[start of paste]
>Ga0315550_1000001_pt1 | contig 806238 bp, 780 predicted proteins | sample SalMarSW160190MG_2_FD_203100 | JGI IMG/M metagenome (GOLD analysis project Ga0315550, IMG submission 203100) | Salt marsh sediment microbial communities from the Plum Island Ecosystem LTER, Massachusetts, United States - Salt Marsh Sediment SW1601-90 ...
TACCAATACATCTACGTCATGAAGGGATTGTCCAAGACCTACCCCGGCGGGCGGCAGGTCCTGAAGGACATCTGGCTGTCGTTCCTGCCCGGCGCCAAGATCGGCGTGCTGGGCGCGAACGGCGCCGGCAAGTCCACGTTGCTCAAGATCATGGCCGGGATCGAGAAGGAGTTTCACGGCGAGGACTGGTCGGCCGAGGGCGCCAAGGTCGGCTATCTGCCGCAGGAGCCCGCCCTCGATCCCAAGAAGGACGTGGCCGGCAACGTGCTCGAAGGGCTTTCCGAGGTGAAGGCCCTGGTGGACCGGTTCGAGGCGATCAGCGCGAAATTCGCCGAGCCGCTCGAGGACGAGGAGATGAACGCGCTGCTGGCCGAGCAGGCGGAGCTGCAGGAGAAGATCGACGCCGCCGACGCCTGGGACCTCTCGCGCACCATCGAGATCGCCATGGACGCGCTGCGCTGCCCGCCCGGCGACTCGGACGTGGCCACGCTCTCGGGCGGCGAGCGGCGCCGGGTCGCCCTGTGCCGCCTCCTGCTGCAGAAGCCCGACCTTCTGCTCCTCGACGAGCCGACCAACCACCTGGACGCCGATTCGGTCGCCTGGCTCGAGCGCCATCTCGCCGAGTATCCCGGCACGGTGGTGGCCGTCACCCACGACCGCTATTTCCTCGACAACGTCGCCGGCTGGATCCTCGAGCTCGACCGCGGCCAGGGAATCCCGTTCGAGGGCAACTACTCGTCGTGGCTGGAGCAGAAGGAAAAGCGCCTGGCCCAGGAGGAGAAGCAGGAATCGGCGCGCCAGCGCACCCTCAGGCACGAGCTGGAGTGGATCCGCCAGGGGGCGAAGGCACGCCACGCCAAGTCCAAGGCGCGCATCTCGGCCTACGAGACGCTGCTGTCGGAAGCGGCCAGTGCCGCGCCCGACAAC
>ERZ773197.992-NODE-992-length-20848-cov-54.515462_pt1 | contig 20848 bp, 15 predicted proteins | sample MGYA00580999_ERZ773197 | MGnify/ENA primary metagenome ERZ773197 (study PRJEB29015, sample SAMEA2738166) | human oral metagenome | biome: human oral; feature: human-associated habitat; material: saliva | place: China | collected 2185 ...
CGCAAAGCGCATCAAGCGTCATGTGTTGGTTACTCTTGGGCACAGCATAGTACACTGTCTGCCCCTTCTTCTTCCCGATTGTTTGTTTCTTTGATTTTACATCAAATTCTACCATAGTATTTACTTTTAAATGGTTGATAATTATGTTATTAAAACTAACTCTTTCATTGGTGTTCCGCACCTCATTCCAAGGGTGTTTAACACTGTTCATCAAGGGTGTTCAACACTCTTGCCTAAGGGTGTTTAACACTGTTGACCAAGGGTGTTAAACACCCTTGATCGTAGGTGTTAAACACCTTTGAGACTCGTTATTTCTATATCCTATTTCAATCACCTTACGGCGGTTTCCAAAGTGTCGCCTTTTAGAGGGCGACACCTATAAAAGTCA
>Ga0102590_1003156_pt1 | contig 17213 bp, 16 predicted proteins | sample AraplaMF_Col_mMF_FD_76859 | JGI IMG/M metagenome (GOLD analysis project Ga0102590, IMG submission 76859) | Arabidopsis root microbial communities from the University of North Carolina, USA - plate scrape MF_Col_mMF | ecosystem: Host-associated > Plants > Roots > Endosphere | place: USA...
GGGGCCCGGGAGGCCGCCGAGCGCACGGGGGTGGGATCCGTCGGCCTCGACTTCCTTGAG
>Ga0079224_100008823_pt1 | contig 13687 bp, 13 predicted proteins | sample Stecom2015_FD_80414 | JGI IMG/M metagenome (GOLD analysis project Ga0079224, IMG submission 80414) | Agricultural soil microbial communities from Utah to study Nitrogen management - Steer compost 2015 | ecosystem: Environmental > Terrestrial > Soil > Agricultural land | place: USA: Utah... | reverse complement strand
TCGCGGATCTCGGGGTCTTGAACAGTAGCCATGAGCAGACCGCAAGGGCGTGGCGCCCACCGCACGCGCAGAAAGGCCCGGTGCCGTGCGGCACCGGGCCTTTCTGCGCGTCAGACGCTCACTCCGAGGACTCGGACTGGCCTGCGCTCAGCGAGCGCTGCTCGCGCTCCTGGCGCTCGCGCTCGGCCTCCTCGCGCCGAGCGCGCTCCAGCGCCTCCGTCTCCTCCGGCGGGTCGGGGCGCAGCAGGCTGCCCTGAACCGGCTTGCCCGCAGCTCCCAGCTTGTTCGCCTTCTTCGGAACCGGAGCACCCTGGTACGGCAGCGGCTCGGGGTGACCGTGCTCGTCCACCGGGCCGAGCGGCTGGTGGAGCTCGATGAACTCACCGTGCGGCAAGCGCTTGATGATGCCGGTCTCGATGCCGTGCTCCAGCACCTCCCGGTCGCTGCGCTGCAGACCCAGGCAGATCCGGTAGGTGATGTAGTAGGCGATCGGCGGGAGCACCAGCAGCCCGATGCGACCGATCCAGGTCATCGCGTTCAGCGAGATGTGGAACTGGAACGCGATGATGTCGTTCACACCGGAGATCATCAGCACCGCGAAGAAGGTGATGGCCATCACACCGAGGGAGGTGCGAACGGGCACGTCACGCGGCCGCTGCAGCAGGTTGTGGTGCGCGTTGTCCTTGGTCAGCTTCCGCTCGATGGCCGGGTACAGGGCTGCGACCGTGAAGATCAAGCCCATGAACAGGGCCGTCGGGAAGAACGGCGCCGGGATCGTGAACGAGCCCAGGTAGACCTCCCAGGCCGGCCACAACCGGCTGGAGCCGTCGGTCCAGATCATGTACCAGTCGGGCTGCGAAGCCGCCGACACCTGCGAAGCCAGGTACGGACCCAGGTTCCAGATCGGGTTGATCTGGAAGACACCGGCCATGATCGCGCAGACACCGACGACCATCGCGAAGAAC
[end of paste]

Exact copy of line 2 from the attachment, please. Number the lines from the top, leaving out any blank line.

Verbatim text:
TACCAATACATCTACGTCATGAAGGGATTGTCCAAGACCTACCCCGGCGGGCGGCAGGTCCTGAAGGACATCTGGCTGTCGTTCCTGCCCGGCGCCAAGATCGGCGTGCTGGGCGCGAACGGCGCCGGCAAGTCCACGTTGCTCAAGATCATGGCCGGGATCGAGAAGGAGTTTCACGGCGAGGACTGGTCGGCCGAGGGCGCCAAGGTCGGCTATCTGCCGCAGGAGCCCGCCCTCGATCCCAAGAAGGACGTGGCCGGCAACGTGCTCGAAGGGCTTTCCGAGGTGAAGGCCCTGGTGGACCGGTTCGAGGCGATCAGCGCGAAATTCGCCGAGCCGCTCGAGGACGAGGAGATGAACGCGCTGCTGGCCGAGCAGGCGGAGCTGCAGGAGAAGATCGACGCCGCCGACGCCTGGGACCTCTCGCGCACCATCGAGATCGCCATGGACGCGCTGCGCTGCCCGCCCGGCGACTCGGACGTGGCCACGCTCTCGGGCGGCGAGCGGCGCCGGGTCGCCCTGTGCCGCCTCCTGCTGCAGAAGCCCGACCTTCTGCTCCTCGACGAGCCGACCAACCACCTGGACGCCGATTCGGTCGCCTGGCTCGAGCGCCATCTCGCCGAGTATCCCGGCACGGTGGTGGCCGTCACCCACGACCGCTATTTCCTCGACAACGTCGCCGGCTGGATCCTCGAGCTCGACCGCGGCCAGGGAATCCCGTTCGAGGGCAACTACTCGTCGTGGCTGGAGCAGAAGGAAAAGCGCCTGGCCCAGGAGGAGAAGCAGGAATCGGCGCGCCAGCGCACCCTCAGGCACGAGCTGGAGTGGATCCGCCAGGGGGCGAAGGCACGCCACGCCAAGTCCAAGGCGCGCATCTCGGCCTACGAGACGCTGCTGTCGGAAGCGGCCAGTGCCGCGCCCGACAAC